Nieuws / Opinie

mei 04

Diesel indispensable for a cleaner planet

The world is changing rapidly and this may well have a greater impact on our industry than others. The demand for sustainable fuel solutions is increasing and more and more alternative fuels are coming onto the market. But which alternatives offer the most opportunities? What are the possibilities? Today we talk with Bart Somers, associate professor at the Faculty of Mechanical Engineering at Eindhoven University of Technology and active at the Zero Emission Lab. Bart is also board member of the Netherlands Platform Sustainable Biofuels. He believes that internal combustion engines could contribute to achieving our climate targets.

[This is the translated version of an article in the March 2020 edition of “inNOVE” Magazine, published by NOVE. Read it in Dutch here]

The image of diesel is currently at an all-time low, thanks to Volkswagen’s dieselgate scandal. But according to Bart Somers, we will need internal combustion engines if we are to achieve our climate targets. He is conducting research into clean combustion in diesel-like engines at the Zero Emission Lab[1]. He is an independent researcher; in fact, he took an oath to this end when he obtained his doctorate.

Electrification creates uncertainty

If there is a consensus on how to combat climate change, it is that there is no silver bullet. It is therefore unwise to opt for a single solution, as the government currently seems to be doing with its encouragement of electric driving, thinks Bart. “It leads to uncertainty and makes us dependent on other, larger countries, for example for raw materials for batteries. Moreover, electrification demands major investments in infrastructure, while it cannot guarantee that we will meet our targets. Meanwhile, there is a solution for which we already have a very good and proven infrastructure: engines based on liquid and gaseous fuels.”

According to Bart, current diesel engine technology is so advanced and clean that it would be a shame not to use it in addition to the electrical infrastructure. “Modern Euro 6 diesel engines meet the most stringent requirements and their emissions are demonstrably lower than the new legislative standard based on Real Driving Emission (RDE).” Bart is mainly studying applications for lorries and ships, because this is where electrification is most complicated.

Diesel ‘cleans’

According to Bart, the choice between diesel and petrol is easily made. “Lorries have diesel engines for a reason; they are simply more efficient than petrol engines.” This also means they are the better option for reducing CO2 emissions. “A recent model study conducted by Denso compared hybrid diesel engines with hybrid petrol engines. The hybrid diesel engine reduced CO2 emissions by about thirty percent, while the hybrid petrol engine achieved a reduction of about twenty percent.” Another study revealed that diesel engines can even make the air cleaner under certain conditions, says Bart. “This applies to the latest generation of diesel engines and at places and times where there is a lot of air pollution, such as in London and Munich and during rush hours.”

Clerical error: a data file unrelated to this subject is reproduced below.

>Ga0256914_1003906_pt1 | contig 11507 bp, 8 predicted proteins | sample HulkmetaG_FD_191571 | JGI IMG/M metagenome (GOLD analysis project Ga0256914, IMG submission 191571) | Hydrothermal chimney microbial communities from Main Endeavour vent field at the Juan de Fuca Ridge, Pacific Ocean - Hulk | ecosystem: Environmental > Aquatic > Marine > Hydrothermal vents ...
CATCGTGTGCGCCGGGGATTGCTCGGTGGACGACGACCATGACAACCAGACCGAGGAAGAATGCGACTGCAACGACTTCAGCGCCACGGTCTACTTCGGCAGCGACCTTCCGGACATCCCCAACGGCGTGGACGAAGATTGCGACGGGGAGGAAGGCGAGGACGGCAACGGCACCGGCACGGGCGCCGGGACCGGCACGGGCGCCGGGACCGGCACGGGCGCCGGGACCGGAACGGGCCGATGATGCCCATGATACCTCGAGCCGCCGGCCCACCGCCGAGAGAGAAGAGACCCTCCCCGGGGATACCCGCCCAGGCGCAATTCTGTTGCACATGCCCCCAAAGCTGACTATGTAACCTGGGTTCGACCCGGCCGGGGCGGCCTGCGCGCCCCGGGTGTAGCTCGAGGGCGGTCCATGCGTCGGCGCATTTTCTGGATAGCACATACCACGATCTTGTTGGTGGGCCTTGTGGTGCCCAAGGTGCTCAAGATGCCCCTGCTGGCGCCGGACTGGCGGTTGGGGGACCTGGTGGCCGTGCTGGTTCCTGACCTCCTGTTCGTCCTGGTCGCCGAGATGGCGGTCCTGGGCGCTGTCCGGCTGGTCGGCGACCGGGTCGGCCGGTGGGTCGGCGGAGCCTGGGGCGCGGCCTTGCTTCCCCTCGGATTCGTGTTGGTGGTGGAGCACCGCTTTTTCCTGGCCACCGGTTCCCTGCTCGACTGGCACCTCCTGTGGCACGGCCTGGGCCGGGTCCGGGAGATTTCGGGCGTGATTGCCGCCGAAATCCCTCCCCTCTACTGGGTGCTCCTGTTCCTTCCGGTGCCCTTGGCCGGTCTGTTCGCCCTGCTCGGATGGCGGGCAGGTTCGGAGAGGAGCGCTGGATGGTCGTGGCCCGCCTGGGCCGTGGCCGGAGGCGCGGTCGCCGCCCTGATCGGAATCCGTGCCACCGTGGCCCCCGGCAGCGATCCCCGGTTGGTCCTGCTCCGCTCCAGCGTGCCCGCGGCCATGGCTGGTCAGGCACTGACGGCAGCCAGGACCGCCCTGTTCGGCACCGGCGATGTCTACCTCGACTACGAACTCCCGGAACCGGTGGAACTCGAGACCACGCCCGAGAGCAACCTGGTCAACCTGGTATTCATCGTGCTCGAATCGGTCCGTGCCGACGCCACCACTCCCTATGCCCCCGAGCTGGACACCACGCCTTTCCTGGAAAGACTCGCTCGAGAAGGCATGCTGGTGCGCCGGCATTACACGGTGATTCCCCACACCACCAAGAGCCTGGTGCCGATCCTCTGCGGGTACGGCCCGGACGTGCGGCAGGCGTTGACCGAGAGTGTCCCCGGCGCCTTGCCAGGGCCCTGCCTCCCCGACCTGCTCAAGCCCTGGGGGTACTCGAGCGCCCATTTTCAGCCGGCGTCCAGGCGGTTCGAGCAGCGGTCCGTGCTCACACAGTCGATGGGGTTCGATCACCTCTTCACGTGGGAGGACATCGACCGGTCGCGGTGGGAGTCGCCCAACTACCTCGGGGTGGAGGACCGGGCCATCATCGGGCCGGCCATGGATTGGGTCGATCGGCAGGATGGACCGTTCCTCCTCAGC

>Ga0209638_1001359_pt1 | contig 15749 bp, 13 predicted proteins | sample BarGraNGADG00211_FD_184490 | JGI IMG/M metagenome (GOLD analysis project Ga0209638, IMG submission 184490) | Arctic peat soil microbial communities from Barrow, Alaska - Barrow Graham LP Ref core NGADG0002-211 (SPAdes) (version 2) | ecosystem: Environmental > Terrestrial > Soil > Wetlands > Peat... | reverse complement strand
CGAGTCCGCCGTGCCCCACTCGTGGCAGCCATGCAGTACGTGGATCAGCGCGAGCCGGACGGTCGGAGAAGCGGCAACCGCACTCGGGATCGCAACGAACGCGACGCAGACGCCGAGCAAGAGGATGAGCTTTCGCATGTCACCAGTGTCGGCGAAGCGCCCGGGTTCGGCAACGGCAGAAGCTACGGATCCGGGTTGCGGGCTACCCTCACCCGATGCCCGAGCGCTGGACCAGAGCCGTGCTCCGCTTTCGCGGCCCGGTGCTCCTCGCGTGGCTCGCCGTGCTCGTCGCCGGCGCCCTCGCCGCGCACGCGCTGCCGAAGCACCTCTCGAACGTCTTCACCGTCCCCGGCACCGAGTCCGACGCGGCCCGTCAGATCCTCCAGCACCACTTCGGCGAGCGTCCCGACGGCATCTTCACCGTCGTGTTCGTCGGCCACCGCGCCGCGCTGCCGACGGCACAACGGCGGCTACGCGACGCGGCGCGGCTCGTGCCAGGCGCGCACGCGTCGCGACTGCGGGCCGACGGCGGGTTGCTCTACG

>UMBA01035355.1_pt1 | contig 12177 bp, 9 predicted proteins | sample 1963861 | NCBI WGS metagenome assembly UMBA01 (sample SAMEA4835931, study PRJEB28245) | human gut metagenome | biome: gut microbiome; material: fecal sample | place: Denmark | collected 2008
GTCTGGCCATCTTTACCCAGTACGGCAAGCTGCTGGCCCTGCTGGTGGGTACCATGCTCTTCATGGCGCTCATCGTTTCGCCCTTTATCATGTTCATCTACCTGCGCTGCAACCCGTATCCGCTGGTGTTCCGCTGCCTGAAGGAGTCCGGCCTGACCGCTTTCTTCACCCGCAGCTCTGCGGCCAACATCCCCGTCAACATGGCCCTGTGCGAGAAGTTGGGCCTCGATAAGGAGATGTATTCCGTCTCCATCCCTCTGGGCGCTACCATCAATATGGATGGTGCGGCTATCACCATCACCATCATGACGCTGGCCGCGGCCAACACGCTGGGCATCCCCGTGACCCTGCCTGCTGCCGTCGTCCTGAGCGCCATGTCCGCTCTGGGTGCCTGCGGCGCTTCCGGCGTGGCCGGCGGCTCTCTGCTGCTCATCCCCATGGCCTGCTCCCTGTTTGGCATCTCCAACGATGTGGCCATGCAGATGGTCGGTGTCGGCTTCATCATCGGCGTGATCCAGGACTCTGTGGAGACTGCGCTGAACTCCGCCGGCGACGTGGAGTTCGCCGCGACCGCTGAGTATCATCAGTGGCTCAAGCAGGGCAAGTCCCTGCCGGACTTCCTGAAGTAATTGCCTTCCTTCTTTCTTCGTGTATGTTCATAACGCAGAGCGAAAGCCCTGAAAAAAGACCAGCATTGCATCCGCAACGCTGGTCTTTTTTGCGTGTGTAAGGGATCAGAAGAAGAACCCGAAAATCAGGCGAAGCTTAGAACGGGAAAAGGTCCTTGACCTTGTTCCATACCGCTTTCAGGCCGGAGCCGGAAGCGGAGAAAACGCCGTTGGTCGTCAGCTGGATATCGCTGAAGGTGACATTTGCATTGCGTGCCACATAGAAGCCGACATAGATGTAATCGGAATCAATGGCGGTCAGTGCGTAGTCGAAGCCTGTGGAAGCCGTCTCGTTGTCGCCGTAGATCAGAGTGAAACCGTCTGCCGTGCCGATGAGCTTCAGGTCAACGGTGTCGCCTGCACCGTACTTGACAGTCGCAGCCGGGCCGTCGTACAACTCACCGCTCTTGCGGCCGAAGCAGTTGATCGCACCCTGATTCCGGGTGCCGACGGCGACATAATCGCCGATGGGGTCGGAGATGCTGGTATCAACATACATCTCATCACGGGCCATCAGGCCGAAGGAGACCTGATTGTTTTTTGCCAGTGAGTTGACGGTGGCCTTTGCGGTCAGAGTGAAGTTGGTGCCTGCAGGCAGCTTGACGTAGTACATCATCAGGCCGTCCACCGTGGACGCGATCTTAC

Improved self-ignition

Renewable fuels play an important role in reducing CO2 emissions in ‘old’ engines. “The aim is to achieve the lowest possible emissions in older vehicles as well. The next step is then to make engines even cleaner than they already are. Here advances can be made by using fuels that naturally produce ultra-low particle emissions. This could help us achieve zero emissions, or at least emissions that are so low that they are nearly impossible to measure.” And that is exactly what Bart is investigating with his research. He is looking into how to improve self-ignition to make ultra-clean engines. So far things are looking good. “We have found combinations of fuel and self-ignition where the emissions of particulate are too low to measure with some devices, i.e. near-zero emissions. We are now looking for ways to reduce the NOx emissions even further.” Once Bart has achieved this he will set up a demonstrator project. “If this is successful, it will be up to a commercial party to adopt and implement the application in vehicles, and that is where this research could really make a difference.”

Cooperation important

This is also why it is very important that parties in the sector work together, and why companies like DAF are also involved in research into clean diesel engines. “Those engines will soon have to be suitable for all existing fuels on the market, and potential new fuels as well. This is why we are keeping a close eye on developments and also cooperating with developers of biofuels. We are working with them to study which alternative fuels could make a real difference. We expect to develop e-fuels in the very long term. These will be much the same as the current biofuels (methanol/ethanol, methane, DME, OME). We will also look at the potential of advanced biofuels that do not have an e-fuel equivalent, such as HVO and Fame. For my work, I also attend various network meetings and I am on the board of the Platform for Sustainable Biofuels, where I share my own knowledge, but above all acquire new knowledge.” More information about this research can be found here.  https://www.tue.nl/en/research/research-groups/somers/.


Notes

[1] ZERO EMISSION LAB is a research laboratory at Eindhoven University of Technology in which the Province of Noord-Brabant, DAF, TNO, Shell and the University all cooperate. The research focuses on the development of clean combustion technologies in diesel-like engines, with special attention for advanced sustainable biofuels and e-fuels.